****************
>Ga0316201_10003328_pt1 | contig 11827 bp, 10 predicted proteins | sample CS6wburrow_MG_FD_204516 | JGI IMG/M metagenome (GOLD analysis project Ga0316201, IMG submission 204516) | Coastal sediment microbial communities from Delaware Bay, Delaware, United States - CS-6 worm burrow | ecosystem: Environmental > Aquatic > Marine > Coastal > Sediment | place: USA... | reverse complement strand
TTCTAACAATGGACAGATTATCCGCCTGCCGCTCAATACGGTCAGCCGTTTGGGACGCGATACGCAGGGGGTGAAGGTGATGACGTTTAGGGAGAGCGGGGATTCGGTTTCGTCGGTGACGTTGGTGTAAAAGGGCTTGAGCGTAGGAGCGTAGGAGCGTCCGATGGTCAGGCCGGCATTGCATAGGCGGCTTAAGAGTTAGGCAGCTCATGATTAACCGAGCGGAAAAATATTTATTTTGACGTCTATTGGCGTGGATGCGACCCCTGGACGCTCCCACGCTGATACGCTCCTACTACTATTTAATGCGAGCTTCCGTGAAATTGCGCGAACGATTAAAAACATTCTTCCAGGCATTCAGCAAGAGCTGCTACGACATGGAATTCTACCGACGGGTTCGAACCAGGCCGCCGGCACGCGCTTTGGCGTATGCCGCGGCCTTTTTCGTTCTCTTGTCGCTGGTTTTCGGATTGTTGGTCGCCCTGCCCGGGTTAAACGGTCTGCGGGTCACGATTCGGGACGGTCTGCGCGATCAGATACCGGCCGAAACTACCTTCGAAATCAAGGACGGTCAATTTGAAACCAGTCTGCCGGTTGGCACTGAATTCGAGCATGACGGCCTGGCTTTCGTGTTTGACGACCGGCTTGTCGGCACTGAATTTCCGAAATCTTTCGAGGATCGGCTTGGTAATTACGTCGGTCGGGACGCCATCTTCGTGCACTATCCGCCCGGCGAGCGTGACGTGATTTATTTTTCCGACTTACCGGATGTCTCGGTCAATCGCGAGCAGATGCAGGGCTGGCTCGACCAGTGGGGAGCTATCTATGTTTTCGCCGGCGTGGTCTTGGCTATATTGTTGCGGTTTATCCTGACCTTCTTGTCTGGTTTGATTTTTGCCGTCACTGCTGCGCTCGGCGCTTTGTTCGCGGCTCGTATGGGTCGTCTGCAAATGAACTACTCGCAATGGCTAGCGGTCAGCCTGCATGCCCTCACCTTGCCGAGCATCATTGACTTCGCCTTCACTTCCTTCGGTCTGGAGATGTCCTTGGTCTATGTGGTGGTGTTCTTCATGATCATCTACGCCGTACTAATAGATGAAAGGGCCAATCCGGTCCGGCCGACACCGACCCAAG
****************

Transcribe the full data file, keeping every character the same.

>Ga0316201_10003328_pt1 | contig 11827 bp, 10 predicted proteins | sample CS6wburrow_MG_FD_204516 | JGI IMG/M metagenome (GOLD analysis project Ga0316201, IMG submission 204516) | Coastal sediment microbial communities from Delaware Bay, Delaware, United States - CS-6 worm burrow | ecosystem: Environmental > Aquatic > Marine > Coastal > Sediment | place: USA... | reverse complement strand
TTCTAACAATGGACAGATTATCCGCCTGCCGCTCAATACGGTCAGCCGTTTGGGACGCGATACGCAGGGGGTGAAGGTGATGACGTTTAGGGAGAGCGGGGATTCGGTTTCGTCGGTGACGTTGGTGTAAAAGGGCTTGAGCGTAGGAGCGTAGGAGCGTCCGATGGTCAGGCCGGCATTGCATAGGCGGCTTAAGAGTTAGGCAGCTCATGATTAACCGAGCGGAAAAATATTTATTTTGACGTCTATTGGCGTGGATGCGACCCCTGGACGCTCCCACGCTGATACGCTCCTACTACTATTTAATGCGAGCTTCCGTGAAATTGCGCGAACGATTAAAAACATTCTTCCAGGCATTCAGCAAGAGCTGCTACGACATGGAATTCTACCGACGGGTTCGAACCAGGCCGCCGGCACGCGCTTTGGCGTATGCCGCGGCCTTTTTCGTTCTCTTGTCGCTGGTTTTCGGATTGTTGGTCGCCCTGCCCGGGTTAAACGGTCTGCGGGTCACGATTCGGGACGGTCTGCGCGATCAGATACCGGCCGAAACTACCTTCGAAATCAAGGACGGTCAATTTGAAACCAGTCTGCCGGTTGGCACTGAATTCGAGCATGACGGCCTGGCTTTCGTGTTTGACGACCGGCTTGTCGGCACTGAATTTCCGAAATCTTTCGAGGATCGGCTTGGTAATTACGTCGGTCGGGACGCCATCTTCGTGCACTATCCGCCCGGCGAGCGTGACGTGATTTATTTTTCCGACTTACCGGATGTCTCGGTCAATCGCGAGCAGATGCAGGGCTGGCTCGACCAGTGGGGAGCTATCTATGTTTTCGCCGGCGTGGTCTTGGCTATATTGTTGCGGTTTATCCTGACCTTCTTGTCTGGTTTGATTTTTGCCGTCACTGCTGCGCTCGGCGCTTTGTTCGCGGCTCGTATGGGTCGTCTGCAAATGAACTACTCGCAATGGCTAGCGGTCAGCCTGCATGCCCTCACCTTGCCGAGCATCATTGACTTCGCCTTCACTTCCTTCGGTCTGGAGATGTCCTTGGTCTATGTGGTGGTGTTCTTCATGATCATCTACGCCGTACTAATAGATGAAAGGGCCAATCCGGTCCGGCCGACACCGACCCAAG